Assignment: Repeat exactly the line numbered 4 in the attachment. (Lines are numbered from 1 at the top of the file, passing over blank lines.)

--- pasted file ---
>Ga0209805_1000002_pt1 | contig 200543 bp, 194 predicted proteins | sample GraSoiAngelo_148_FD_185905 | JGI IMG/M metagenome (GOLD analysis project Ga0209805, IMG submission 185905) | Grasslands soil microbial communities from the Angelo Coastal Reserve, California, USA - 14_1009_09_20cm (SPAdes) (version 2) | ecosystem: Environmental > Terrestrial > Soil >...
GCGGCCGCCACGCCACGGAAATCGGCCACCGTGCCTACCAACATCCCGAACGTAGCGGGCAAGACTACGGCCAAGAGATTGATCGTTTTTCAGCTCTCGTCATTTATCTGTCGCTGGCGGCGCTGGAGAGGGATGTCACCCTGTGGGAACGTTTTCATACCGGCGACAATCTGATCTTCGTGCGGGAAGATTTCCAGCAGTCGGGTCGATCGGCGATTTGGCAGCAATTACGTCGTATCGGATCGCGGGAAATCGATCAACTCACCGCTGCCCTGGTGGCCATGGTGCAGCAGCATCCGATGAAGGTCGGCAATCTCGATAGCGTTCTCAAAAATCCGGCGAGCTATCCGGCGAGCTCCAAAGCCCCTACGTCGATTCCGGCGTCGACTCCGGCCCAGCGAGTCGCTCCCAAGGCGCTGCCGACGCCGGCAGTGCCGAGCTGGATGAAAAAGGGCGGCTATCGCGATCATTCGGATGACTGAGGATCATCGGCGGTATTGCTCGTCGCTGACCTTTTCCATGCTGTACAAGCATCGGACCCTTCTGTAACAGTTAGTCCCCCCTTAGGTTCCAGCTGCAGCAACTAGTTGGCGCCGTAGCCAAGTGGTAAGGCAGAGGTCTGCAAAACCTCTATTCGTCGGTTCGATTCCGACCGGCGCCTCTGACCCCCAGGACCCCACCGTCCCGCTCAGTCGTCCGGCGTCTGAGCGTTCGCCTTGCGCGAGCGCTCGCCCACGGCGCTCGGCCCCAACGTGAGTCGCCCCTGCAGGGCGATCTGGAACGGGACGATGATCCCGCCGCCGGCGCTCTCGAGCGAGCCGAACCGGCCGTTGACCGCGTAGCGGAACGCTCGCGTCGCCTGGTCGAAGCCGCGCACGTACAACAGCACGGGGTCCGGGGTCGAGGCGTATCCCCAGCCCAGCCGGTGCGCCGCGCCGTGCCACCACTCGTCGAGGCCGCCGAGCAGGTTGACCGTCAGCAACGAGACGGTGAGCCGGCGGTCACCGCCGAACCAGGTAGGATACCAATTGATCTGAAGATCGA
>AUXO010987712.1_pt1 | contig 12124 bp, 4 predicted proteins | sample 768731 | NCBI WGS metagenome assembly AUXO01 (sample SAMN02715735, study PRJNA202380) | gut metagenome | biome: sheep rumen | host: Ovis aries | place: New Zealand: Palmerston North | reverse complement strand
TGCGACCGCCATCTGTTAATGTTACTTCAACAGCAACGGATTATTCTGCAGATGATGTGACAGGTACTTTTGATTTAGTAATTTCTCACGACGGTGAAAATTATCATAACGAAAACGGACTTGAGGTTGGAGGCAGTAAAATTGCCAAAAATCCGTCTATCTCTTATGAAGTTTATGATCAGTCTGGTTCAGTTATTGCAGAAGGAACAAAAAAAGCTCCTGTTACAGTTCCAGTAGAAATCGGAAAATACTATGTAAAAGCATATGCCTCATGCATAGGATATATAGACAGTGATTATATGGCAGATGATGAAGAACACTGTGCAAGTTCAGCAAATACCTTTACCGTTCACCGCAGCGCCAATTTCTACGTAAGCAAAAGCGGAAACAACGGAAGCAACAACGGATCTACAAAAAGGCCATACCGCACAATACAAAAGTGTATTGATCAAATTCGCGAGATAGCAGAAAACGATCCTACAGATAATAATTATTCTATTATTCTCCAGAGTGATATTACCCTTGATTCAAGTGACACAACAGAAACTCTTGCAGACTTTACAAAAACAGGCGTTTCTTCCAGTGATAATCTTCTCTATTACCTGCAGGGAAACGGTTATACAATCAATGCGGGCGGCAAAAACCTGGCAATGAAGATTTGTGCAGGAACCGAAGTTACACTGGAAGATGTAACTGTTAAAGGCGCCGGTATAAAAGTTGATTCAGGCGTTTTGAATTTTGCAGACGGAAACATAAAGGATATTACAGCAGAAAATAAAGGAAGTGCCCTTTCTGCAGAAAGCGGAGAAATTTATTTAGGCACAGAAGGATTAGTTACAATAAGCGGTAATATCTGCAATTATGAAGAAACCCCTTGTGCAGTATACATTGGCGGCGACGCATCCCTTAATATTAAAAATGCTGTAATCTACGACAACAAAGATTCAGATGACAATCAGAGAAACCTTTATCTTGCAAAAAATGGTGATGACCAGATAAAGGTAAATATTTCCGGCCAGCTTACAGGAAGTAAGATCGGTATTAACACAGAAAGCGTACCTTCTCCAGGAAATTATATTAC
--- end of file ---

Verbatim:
TGCGACCGCCATCTGTTAATGTTACTTCAACAGCAACGGATTATTCTGCAGATGATGTGACAGGTACTTTTGATTTAGTAATTTCTCACGACGGTGAAAATTATCATAACGAAAACGGACTTGAGGTTGGAGGCAGTAAAATTGCCAAAAATCCGTCTATCTCTTATGAAGTTTATGATCAGTCTGGTTCAGTTATTGCAGAAGGAACAAAAAAAGCTCCTGTTACAGTTCCAGTAGAAATCGGAAAATACTATGTAAAAGCATATGCCTCATGCATAGGATATATAGACAGTGATTATATGGCAGATGATGAAGAACACTGTGCAAGTTCAGCAAATACCTTTACCGTTCACCGCAGCGCCAATTTCTACGTAAGCAAAAGCGGAAACAACGGAAGCAACAACGGATCTACAAAAAGGCCATACCGCACAATACAAAAGTGTATTGATCAAATTCGCGAGATAGCAGAAAACGATCCTACAGATAATAATTATTCTATTATTCTCCAGAGTGATATTACCCTTGATTCAAGTGACACAACAGAAACTCTTGCAGACTTTACAAAAACAGGCGTTTCTTCCAGTGATAATCTTCTCTATTACCTGCAGGGAAACGGTTATACAATCAATGCGGGCGGCAAAAACCTGGCAATGAAGATTTGTGCAGGAACCGAAGTTACACTGGAAGATGTAACTGTTAAAGGCGCCGGTATAAAAGTTGATTCAGGCGTTTTGAATTTTGCAGACGGAAACATAAAGGATATTACAGCAGAAAATAAAGGAAGTGCCCTTTCTGCAGAAAGCGGAGAAATTTATTTAGGCACAGAAGGATTAGTTACAATAAGCGGTAATATCTGCAATTATGAAGAAACCCCTTGTGCAGTATACATTGGCGGCGACGCATCCCTTAATATTAAAAATGCTGTAATCTACGACAACAAAGATTCAGATGACAATCAGAGAAACCTTTATCTTGCAAAAAATGGTGATGACCAGATAAAGGTAAATATTTCCGGCCAGCTTACAGGAAGTAAGATCGGTATTAACACAGAAAGCGTACCTTCTCCAGGAAATTATATTAC